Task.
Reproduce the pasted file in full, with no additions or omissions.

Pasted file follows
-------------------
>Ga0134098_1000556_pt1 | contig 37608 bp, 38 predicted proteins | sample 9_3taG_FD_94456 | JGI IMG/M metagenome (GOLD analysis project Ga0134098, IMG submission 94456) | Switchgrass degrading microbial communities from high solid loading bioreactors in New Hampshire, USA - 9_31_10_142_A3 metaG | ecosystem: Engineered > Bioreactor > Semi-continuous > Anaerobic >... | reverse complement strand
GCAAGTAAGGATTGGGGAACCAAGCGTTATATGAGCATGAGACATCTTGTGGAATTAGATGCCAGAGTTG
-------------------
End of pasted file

>Ga0134098_1000556_pt1 | contig 37608 bp, 38 predicted proteins | sample 9_3taG_FD_94456 | JGI IMG/M metagenome (GOLD analysis project Ga0134098, IMG submission 94456) | Switchgrass degrading microbial communities from high solid loading bioreactors in New Hampshire, USA - 9_31_10_142_A3 metaG | ecosystem: Engineered > Bioreactor > Semi-continuous > Anaerobic >... | reverse complement strand
GCAAGTAAGGATTGGGGAACCAAGCGTTATATGAGCATGAGACATCTTGTGGAATTAGATGCCAGAGTTG